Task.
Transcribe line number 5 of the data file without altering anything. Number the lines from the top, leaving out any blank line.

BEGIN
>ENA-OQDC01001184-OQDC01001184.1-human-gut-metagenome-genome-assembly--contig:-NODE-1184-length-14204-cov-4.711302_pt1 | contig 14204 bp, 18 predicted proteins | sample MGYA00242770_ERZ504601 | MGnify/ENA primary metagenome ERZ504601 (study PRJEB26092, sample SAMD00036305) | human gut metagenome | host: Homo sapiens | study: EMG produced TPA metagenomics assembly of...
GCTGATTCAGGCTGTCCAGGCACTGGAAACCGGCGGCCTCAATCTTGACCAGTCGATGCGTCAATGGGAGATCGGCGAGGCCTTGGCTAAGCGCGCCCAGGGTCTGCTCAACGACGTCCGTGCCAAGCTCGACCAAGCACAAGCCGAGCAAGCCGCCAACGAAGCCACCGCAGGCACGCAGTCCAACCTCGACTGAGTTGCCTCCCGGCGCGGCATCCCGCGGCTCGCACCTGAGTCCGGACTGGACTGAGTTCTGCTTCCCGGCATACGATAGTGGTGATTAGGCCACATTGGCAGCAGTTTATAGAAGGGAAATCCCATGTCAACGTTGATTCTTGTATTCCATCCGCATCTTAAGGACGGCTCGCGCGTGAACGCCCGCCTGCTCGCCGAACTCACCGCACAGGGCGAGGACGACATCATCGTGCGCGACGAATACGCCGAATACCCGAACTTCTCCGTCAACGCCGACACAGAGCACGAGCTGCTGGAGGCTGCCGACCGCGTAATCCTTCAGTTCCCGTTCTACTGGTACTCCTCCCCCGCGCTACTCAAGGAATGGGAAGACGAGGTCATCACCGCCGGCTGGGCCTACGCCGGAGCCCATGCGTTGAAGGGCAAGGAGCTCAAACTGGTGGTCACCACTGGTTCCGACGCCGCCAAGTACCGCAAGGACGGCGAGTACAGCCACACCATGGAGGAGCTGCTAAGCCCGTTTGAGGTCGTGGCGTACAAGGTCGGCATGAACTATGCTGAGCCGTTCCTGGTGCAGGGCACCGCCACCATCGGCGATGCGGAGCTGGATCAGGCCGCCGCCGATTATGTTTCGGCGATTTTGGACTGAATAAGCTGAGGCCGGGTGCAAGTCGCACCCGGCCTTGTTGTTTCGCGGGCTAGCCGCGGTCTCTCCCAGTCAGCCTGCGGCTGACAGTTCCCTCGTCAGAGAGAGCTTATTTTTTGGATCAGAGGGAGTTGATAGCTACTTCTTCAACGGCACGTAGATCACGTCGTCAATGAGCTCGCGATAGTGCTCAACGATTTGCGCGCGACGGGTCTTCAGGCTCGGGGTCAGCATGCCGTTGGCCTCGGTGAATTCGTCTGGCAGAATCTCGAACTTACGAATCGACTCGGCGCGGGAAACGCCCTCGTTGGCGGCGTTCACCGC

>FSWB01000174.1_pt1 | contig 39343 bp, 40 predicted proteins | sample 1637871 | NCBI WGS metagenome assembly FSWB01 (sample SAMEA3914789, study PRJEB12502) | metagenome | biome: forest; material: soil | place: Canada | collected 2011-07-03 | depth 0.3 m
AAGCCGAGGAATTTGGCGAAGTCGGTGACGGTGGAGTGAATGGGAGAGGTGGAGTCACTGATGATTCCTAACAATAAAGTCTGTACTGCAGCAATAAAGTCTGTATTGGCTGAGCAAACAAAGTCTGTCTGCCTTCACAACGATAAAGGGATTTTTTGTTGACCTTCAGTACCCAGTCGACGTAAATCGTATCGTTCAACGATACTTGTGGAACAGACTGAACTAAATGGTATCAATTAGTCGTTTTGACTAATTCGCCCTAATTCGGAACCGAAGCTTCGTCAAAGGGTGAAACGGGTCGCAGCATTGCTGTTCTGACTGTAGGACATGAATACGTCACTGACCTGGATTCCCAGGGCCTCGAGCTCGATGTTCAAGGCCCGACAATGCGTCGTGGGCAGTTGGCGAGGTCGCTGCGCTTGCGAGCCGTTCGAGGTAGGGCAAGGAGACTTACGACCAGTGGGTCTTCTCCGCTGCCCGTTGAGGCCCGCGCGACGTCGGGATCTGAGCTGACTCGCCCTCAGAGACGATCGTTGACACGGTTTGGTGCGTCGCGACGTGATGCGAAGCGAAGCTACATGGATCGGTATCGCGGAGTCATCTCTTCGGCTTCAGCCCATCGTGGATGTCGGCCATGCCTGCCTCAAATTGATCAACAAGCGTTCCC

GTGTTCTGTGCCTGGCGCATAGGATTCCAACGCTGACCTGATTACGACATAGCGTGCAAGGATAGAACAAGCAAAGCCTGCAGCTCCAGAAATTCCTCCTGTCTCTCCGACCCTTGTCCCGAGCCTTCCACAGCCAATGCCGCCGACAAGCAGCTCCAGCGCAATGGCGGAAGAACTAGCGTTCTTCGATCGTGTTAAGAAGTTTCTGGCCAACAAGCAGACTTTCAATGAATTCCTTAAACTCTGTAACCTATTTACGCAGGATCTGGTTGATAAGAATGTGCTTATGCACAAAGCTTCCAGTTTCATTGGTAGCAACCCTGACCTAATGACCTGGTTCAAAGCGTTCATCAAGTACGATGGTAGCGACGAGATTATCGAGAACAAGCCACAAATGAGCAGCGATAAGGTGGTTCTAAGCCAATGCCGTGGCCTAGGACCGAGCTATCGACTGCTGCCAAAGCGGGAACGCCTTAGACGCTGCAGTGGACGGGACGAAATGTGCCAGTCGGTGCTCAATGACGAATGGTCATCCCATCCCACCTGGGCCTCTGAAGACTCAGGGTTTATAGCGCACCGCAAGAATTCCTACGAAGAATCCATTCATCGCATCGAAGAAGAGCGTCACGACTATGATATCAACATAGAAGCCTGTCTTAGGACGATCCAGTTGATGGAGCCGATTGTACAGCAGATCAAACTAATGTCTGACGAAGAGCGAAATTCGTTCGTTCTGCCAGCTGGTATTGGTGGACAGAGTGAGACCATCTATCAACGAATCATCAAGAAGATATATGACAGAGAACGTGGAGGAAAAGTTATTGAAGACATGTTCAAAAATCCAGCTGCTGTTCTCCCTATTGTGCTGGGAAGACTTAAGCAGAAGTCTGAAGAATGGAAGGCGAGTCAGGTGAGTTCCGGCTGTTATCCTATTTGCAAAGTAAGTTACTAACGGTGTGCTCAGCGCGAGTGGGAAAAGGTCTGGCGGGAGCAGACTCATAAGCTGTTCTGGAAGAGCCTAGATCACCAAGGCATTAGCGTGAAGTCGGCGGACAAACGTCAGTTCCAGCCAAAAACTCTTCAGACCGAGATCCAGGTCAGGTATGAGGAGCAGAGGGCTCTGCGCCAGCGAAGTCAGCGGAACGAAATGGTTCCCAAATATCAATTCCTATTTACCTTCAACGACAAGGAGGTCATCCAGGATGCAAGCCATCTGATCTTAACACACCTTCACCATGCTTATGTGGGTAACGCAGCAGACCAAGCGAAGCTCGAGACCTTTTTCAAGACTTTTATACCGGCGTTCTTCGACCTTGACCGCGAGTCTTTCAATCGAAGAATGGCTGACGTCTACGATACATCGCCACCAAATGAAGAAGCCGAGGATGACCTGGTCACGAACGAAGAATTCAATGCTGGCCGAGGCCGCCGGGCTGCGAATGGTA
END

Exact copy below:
GTGTTCTGTGCCTGGCGCATAGGATTCCAACGCTGACCTGATTACGACATAGCGTGCAAGGATAGAACAAGCAAAGCCTGCAGCTCCAGAAATTCCTCCTGTCTCTCCGACCCTTGTCCCGAGCCTTCCACAGCCAATGCCGCCGACAAGCAGCTCCAGCGCAATGGCGGAAGAACTAGCGTTCTTCGATCGTGTTAAGAAGTTTCTGGCCAACAAGCAGACTTTCAATGAATTCCTTAAACTCTGTAACCTATTTACGCAGGATCTGGTTGATAAGAATGTGCTTATGCACAAAGCTTCCAGTTTCATTGGTAGCAACCCTGACCTAATGACCTGGTTCAAAGCGTTCATCAAGTACGATGGTAGCGACGAGATTATCGAGAACAAGCCACAAATGAGCAGCGATAAGGTGGTTCTAAGCCAATGCCGTGGCCTAGGACCGAGCTATCGACTGCTGCCAAAGCGGGAACGCCTTAGACGCTGCAGTGGACGGGACGAAATGTGCCAGTCGGTGCTCAATGACGAATGGTCATCCCATCCCACCTGGGCCTCTGAAGACTCAGGGTTTATAGCGCACCGCAAGAATTCCTACGAAGAATCCATTCATCGCATCGAAGAAGAGCGTCACGACTATGATATCAACATAGAAGCCTGTCTTAGGACGATCCAGTTGATGGAGCCGATTGTACAGCAGATCAAACTAATGTCTGACGAAGAGCGAAATTCGTTCGTTCTGCCAGCTGGTATTGGTGGACAGAGTGAGACCATCTATCAACGAATCATCAAGAAGATATATGACAGAGAACGTGGAGGAAAAGTTATTGAAGACATGTTCAAAAATCCAGCTGCTGTTCTCCCTATTGTGCTGGGAAGACTTAAGCAGAAGTCTGAAGAATGGAAGGCGAGTCAGGTGAGTTCCGGCTGTTATCCTATTTGCAAAGTAAGTTACTAACGGTGTGCTCAGCGCGAGTGGGAAAAGGTCTGGCGGGAGCAGACTCATAAGCTGTTCTGGAAGAGCCTAGATCACCAAGGCATTAGCGTGAAGTCGGCGGACAAACGTCAGTTCCAGCCAAAAACTCTTCAGACCGAGATCCAGGTCAGGTATGAGGAGCAGAGGGCTCTGCGCCAGCGAAGTCAGCGGAACGAAATGGTTCCCAAATATCAATTCCTATTTACCTTCAACGACAAGGAGGTCATCCAGGATGCAAGCCATCTGATCTTAACACACCTTCACCATGCTTATGTGGGTAACGCAGCAGACCAAGCGAAGCTCGAGACCTTTTTCAAGACTTTTATACCGGCGTTCTTCGACCTTGACCGCGAGTCTTTCAATCGAAGAATGGCTGACGTCTACGATACATCGCCACCAAATGAAGAAGCCGAGGATGACCTGGTCACGAACGAAGAATTCAATGCTGGCCGAGGCCGCCGGGCTGCGAATGGTA